Canada’s Ben Preisner, in his marathon debut, hits Olympic standard in Arizona

Canada’s Ben Preisner, in his marathon debut, hits Olympic standard in Arizona

In his first 42.2-kilometre race, Ben Preisner of Milton, Ont., was the only Canadian men’s runner to run under the Tokyo Olympic standard at the Marathon Project on Sunday in Chander, Ariz.

The 24-year-old finished the elite-only professional race in two hours 10 minutes 17 seconds, the fourth-fastest all-time among Canadian men and 52 seconds shy of Cam Levins’ national record achieved in his debut marathon at the 2018 Toronto Waterfront event, where he broke Jerome Drayton’s 43-year-old mark.

Calgary’s Trevor Hofbauer and Tristan Woodfine of Cobden, Ont., are the other Canadian men to have run the qualifying standard. Hofbauer gained an automatic berth for Tokyo as Canada’s top men’s finisher in last year’s Toronto Waterfront race while Woodfine clocked a 2:10:51 personal best at the London Marathon on Oct. 4.

Vancouver’s Natasha Wodak was the only other runner among six Canadians in Sunday’s competition to reach standard. She stopped the clock in 2:26:19 — well below the 2:29:30 required for women — in her second career marathon and first marathon since 2013.

Dayna Pidhoresky is in for Toyko as top Canadian women’s finisher at the 2019 TWM. Malindi Elmore is likely to join her after running 2:24:50 in Houston. Then, it’s Wodak and Rachel Cliff (2:26:56), who withdrew from The Marathon Project recently with right ankle tendinitis that has bothered her on and off for the past year.

Canada can add a maximum of three men and three women to its marathon roster for the Olympics next summer.

Calgary-born Rory Linkletter finished 17th in 2:12:54, a personal best after the Northern Arizona Elite athlete ran a 1:01:44 half marathon PB in January at Houston. Vancouver’s Justin Kent was 37th in 2:17:22 in his marathon debut while Kinsey Middleton, the other women’s participant from Canada, appeared to drop out of the race after reaching the halfway mark in 1:15:20.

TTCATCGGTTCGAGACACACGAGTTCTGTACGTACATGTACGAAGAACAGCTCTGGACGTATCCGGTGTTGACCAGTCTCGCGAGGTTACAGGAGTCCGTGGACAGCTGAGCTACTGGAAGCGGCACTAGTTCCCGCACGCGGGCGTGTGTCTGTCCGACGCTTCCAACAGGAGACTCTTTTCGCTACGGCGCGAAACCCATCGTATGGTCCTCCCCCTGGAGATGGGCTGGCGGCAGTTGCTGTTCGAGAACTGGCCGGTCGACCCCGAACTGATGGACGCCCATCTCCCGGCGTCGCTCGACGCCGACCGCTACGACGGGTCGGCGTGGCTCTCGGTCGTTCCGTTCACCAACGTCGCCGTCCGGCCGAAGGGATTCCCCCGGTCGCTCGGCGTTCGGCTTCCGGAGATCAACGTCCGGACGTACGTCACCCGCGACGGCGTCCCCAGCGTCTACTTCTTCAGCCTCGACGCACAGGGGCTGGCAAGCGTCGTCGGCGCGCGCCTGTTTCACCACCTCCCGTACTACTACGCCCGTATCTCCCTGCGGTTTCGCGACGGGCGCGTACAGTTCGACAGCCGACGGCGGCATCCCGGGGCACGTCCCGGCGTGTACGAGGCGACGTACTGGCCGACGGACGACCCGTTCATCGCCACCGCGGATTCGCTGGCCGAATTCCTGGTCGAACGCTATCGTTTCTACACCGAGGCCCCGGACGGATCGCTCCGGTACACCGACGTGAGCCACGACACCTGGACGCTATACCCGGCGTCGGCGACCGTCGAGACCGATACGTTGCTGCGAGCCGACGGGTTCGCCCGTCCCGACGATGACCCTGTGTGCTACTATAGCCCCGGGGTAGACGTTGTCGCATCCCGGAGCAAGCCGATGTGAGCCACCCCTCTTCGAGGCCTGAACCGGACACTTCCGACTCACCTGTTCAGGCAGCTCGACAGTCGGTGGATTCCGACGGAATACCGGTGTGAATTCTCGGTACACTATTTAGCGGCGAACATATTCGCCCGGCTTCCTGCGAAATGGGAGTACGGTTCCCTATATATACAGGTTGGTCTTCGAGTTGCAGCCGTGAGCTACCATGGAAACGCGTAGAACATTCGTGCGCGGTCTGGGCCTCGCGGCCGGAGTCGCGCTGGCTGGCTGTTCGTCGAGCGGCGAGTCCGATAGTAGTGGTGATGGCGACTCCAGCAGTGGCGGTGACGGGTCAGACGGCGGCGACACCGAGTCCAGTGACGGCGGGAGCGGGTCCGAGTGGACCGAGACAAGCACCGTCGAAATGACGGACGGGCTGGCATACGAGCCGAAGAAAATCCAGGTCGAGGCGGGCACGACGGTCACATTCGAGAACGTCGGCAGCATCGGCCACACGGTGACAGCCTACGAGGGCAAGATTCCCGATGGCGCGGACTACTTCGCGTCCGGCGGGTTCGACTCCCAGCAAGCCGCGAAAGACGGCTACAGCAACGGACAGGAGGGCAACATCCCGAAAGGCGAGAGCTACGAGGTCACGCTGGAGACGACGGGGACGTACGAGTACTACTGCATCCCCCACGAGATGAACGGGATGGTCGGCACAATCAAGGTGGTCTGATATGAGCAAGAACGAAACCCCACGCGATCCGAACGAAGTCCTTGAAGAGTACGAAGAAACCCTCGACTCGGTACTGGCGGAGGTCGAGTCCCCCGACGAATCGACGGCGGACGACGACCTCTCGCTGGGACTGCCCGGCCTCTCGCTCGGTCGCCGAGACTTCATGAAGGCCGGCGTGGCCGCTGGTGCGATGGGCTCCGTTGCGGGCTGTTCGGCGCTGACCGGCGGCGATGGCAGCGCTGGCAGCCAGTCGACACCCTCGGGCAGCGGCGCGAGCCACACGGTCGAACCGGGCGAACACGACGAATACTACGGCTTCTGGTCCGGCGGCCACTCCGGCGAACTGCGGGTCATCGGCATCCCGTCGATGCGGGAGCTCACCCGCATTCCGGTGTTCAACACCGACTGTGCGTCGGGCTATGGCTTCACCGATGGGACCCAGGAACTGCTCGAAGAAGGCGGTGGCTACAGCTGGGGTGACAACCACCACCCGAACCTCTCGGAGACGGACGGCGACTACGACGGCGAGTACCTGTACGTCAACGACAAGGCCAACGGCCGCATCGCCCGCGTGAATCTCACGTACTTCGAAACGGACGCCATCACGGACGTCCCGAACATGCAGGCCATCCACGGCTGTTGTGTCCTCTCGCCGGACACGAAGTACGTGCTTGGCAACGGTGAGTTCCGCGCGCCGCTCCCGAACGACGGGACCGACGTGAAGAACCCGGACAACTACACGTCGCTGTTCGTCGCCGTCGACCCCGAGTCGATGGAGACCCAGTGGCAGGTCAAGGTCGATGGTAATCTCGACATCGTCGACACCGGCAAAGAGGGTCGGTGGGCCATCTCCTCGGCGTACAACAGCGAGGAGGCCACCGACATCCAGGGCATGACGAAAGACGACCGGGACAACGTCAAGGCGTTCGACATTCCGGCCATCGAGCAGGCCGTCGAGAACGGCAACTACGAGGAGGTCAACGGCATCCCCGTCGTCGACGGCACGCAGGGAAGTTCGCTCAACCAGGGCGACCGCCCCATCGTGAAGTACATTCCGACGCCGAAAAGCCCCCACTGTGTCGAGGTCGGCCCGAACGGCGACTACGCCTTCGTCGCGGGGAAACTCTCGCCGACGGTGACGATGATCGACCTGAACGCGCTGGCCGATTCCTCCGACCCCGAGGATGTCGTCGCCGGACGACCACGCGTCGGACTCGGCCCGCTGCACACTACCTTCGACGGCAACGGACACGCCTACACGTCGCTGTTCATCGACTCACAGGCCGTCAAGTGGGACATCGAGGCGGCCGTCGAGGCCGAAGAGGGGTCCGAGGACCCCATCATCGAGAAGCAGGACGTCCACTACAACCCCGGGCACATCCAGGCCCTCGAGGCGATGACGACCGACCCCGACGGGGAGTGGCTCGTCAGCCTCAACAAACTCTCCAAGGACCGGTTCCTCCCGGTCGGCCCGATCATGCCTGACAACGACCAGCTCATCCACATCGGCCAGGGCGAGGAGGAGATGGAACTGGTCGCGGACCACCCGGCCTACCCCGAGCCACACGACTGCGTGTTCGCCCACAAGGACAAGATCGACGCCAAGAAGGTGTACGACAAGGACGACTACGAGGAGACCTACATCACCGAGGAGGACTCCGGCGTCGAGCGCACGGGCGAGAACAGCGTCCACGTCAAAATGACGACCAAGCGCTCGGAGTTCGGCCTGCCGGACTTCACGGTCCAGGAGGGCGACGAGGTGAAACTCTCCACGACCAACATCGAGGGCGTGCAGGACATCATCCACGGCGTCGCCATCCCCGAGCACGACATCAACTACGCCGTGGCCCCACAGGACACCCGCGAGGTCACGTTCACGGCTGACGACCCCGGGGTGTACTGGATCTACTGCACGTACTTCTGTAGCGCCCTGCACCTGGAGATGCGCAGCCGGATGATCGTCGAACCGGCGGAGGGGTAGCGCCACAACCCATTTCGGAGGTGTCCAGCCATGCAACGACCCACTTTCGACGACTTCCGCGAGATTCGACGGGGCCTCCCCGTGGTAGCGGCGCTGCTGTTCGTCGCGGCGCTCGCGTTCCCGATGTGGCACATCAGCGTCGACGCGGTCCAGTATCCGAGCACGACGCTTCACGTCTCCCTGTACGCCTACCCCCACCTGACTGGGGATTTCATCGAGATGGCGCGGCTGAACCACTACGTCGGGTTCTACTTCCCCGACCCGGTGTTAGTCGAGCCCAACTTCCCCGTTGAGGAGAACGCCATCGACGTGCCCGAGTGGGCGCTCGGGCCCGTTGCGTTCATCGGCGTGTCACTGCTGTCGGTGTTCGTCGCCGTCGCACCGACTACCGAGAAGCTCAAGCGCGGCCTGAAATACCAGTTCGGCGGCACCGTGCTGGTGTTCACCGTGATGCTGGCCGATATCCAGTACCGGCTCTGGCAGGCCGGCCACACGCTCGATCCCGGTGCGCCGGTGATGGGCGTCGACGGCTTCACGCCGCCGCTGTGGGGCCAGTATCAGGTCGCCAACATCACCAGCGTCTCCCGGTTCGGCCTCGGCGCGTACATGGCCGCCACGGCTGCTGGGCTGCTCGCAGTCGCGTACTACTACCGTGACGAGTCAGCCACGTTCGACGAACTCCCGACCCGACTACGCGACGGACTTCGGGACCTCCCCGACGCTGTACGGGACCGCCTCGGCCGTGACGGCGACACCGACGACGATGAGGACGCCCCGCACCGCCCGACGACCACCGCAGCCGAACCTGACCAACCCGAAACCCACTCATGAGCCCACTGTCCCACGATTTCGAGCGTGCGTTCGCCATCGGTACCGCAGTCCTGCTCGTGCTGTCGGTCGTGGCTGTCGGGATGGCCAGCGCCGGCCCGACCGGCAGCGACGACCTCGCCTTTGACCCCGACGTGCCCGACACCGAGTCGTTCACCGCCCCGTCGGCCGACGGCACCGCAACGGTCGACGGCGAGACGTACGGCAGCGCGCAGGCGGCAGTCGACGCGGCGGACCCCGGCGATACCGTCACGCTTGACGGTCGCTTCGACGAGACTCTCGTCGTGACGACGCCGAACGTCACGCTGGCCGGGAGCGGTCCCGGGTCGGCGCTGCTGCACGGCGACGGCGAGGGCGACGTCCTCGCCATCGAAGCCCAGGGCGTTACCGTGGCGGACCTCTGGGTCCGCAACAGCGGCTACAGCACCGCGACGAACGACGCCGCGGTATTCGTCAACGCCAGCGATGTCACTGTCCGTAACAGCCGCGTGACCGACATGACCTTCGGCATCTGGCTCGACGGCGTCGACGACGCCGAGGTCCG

A confident Preisner, who spent the final five weeks of his marathon build in Flagstaff, Ariz. — 270 km north of Chandler — was outspoken earlier this week about making an immediate push to achieve the Olympic standard.

“I had my eye on the Olympic standard and a lot of my training was geared towards that,” he told CBC Sports.

“Through my half marathon training and what I’ve done now in the marathon, I’ve felt I’m capable of hitting the standard. This is the time to do it. The Olympic year is [approaching] and the [qualifying] window is closing [May 31]. I might as well give it a shot and be confident going in.”

Levins sets 30 km record, unofficially

For Levins, who clocked 2:12:15 on Sunday, it was the second time since the start of October he was on pace to lower his 2:09:25 Canadian record late in a race. In the rain and cold at the London Marathon on Oct. 4, he dropped out after 35 km when he believed the standard was no longer achievable.

Cam Levins of Black Creek, B.C., missed the men’s 2:11:30 Olympic standard at a third straight marathon on Sunday, finishing in 2:12:15. (Submitted by Virgin Money London Marathon)

He looked strong Sunday and unofficially set a 30 km Canadian record in 1:31:44, according to USATF.TV. Art Boileau went 1:31:45 in Japan on March 7, 1982.

Levins’ 15th-place effort in Sunday’s 48-man field was nearly three seconds faster than his Toronto performance in October 2019.

Before Sunday’s race, Wodak told CBC Sports she was “feeling fit and healthy” and had several workouts suggesting she could run sub-2:27 after her 2:35:16 effort seven years ago.

“In my last two big sessions I was able to hit my target paces even though I had some pain — hamstring tendinitis that comes and goes,” said Wodak, the Canadian women’s record holder on the track in the 10,000 metres. “I know when it gets tough during the race and the pain sets in, I’ll be able to endure and fight.”

Vancouver’s Natasha Wodak, competing in only her second marathon and first since 2013, ran under the women’s 2:29:30 Olympic standard, clocking 2:26:19. (Submitted by Victor Sailer/Canada Running Series/File)

Earlier this year, the 39-year-old and her coach, Lynn Kanuka, agreed Wodak would return to the marathon later this year because she wanted to see how she could fare “before I run out of time.”

Wodak was 22nd in the 10,000 at her 2016 Olympic debut in Rio and has said qualifying in that event for Tokyo next summer remains her top priority.

Marty Hehir of Reebok Boston Track Club was the top men’s finisher in 2:08:59 and received $5,000 US, followed by Nathan Droddy of Indianapolis (2:09:09, $2,000) and Colin Bennie — Hehir’s teammate — in 2:09:38 ($1,000). A third Reebok Track Club member, Ben Flanagan of Kitchener, Ont., paced the 2:11:30 men’s group after winning his debut half marathon recently.

Sara Hall, the sixth-fastest American woman of all-time, won the women’s race in a 2:20:32 PB after clocking 2:22:01 at the London Marathon. Keira D’Amato, who set the women’s-only record for 10 miles (16 km) in November, was second (2:22:56) and fellow American Kellyn Taylor third (2:25:22).

Hehir and Hall also shattered the respective Arizona state records of 2:10:33 (Haron Toroitich, 2004) and 2:30:39 (Teyba Naser, 2010).

Published at Sun, 20 Dec 2020 17:24:51 +0000